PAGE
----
The most obvious element that has been absorbed by Western cultures, and is the current fad is Yoga. An ancient Indian practice, this combines stretching, postures, deep breathing and physical manipulations to attain good health. Yoga has been known to treat obesity, high blood pressure, hypertension, among hundreds of other illnesses and the permutations of “asans” or postures available make it possible for the whole body to relax and at the same time get a workout. The best part is that it combines mental de-stressing techniques with the physical manifestation of the workout. It is used to discipline the body and mind at once, and individuals who regularly practice Yoga swear by it. In addition, the latest craze of the day is natural and organic. People are now ready to try alternative medicines such as herbal medications and natural remedies. My own great grandfather was a doctor of Ayurvedic Medicine (Indian Herbal Medicine). Ayurveda, literally meaning the “Ved” or science of living, is the use of ancient knowledge about the healing qualities of natural ingredients (especially in plants) to treat diseases. This can be as simple as using turmeric as a disinfectant, or cloves to treat a sore throat, or can be as complex as mixing 36 roots, berries, seeds, and tree bark to treat a chronic condition, like asthma. There is much scope remaining for Ayurveda to gain prominence in the west. It is effective, natural and potent. Of course, the drug companies might demur.
There is always meditation. Perfected by the poster boys for the cause, the Buddhist monks in monasteries in Nepal, India, and Tibet, the powers of meditation remain sadly unexplored. The Dalai Lama eloquently explains the processes and benefits of meditation in an interview. Meditation is a channeling of the mind that allows for greater focus, improved ability for calmness, introspection and rational thought, sharper reasoning and problem solving abilities, greater alertness, better observation powers, greater capacity for abstract thought, and teaching oneself determination and patience.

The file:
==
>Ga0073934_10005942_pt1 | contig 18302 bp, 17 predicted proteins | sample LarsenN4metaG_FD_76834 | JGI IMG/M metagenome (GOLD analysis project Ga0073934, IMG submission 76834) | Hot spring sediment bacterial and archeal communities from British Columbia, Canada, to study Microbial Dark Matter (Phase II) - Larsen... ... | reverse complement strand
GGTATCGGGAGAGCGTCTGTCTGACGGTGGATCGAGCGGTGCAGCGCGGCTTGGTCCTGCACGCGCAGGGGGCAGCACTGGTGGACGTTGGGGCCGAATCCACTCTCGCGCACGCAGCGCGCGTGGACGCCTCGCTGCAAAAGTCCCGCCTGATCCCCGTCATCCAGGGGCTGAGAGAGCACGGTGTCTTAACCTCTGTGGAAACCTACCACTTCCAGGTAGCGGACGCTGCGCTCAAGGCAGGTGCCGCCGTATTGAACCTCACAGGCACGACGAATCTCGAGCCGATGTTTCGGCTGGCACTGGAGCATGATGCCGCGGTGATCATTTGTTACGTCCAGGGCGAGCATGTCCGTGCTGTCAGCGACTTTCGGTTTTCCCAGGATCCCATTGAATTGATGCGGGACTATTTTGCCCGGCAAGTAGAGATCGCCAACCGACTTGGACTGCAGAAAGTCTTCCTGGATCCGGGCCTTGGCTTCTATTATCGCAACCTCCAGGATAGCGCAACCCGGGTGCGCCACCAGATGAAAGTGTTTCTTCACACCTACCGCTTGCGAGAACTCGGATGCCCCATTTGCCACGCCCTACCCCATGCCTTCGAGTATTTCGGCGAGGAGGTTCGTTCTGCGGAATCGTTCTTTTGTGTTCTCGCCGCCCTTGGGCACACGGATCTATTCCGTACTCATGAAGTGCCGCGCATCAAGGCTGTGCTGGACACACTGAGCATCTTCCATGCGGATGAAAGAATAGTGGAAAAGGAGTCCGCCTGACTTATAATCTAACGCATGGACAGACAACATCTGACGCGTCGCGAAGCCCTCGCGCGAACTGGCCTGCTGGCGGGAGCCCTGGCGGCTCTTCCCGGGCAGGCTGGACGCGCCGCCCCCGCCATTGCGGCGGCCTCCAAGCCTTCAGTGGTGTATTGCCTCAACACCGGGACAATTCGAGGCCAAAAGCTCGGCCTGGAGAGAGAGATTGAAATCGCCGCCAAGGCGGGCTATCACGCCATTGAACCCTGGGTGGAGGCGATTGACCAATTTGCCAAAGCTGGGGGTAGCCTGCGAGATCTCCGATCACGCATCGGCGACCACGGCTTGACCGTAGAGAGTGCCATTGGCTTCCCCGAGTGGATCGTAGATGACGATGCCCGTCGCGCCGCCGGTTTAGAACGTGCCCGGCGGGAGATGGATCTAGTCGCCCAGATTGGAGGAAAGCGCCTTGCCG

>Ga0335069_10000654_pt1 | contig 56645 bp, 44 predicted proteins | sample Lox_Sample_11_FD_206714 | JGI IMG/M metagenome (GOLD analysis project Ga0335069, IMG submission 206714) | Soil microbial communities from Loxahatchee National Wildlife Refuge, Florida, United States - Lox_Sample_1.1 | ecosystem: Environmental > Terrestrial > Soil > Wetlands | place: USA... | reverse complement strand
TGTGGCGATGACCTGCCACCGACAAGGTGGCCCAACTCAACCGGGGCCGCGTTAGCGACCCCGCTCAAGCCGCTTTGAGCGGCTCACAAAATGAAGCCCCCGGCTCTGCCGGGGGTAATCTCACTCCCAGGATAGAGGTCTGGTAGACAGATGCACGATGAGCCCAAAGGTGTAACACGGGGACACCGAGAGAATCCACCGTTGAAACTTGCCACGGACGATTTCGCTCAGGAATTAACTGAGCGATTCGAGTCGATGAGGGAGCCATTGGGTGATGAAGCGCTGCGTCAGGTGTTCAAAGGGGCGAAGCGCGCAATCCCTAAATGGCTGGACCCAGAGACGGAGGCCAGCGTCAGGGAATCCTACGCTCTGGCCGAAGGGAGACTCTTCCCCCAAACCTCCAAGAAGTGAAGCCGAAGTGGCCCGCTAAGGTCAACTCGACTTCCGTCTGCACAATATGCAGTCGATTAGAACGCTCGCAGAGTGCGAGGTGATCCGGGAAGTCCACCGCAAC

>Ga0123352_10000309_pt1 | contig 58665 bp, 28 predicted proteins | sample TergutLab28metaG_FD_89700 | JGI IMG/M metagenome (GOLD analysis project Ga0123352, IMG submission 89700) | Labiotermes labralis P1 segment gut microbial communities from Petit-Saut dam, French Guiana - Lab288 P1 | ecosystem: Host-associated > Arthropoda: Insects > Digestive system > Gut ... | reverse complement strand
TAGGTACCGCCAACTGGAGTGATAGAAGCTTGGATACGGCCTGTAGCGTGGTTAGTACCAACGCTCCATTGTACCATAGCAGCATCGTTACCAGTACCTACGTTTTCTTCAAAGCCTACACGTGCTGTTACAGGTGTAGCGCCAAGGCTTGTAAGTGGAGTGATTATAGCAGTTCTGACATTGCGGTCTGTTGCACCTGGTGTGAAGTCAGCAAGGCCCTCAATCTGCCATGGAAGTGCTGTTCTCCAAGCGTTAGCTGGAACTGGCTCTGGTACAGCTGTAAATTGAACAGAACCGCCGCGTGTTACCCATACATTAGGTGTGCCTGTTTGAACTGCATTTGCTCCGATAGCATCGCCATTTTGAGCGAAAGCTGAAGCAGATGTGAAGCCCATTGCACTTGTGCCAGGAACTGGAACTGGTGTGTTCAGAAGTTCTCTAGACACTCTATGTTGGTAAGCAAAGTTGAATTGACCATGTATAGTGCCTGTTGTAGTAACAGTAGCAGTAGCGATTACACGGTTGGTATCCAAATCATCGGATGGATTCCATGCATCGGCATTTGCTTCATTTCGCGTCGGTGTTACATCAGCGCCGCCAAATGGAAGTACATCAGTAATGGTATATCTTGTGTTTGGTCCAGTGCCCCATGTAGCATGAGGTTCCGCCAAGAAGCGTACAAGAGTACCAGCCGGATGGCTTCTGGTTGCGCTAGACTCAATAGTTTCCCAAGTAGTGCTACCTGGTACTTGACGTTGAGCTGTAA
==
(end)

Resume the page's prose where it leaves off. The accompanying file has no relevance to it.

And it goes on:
In the same realm of Eastern philosophy vs. Western practicality, cognitive scientist George Lakoff dicusses the distinct differences of both ways of thought and the benefits and dangers of each. The mind-body connection in particular is a debate that has been at the forefront since Rene Descartes. Lakoff specifically points to the use of metaphors in science and in philosophy. There can be multiple causes to anything, and the use of metaphors is essential in both science and philosophy to even begin explaining causation. The main difference in western and eastern thought and ideologies is that the west seems to focus on clear cut connections, and the east tends to focus not on the black or white, but the most dominant grays of life. There is value considering the eastern methods of thought because these ancient cultures take the mind body connection very seriously, and encourage feeding and healing both mind and body- an improvement in each, it is thought, has no choice but to cause an improvement in the other. In addition, as Lakoff states instinctively, “…in most cases, the answers to the deepest questions of human existence will most likely be metaphorical answers. There is nothing wrong with this. We just need to be aware of just what our metaphors are and what they entail.” So it seems that while entirely eastern philosophical thought is too abstract to make for scientific advances, and uber-practical western thought is too precise to allow for leaps of growth in possibilities, the answer points to a combination of both where we maximize possibilities and opportunities. The answer is the simplest among the choices given? Shocking.

Buddhism. Retrieved October 30, 2009, from
Lakoff, G. THE THIRD CULTURE. EDGE. Retrieved October 30, 2009, from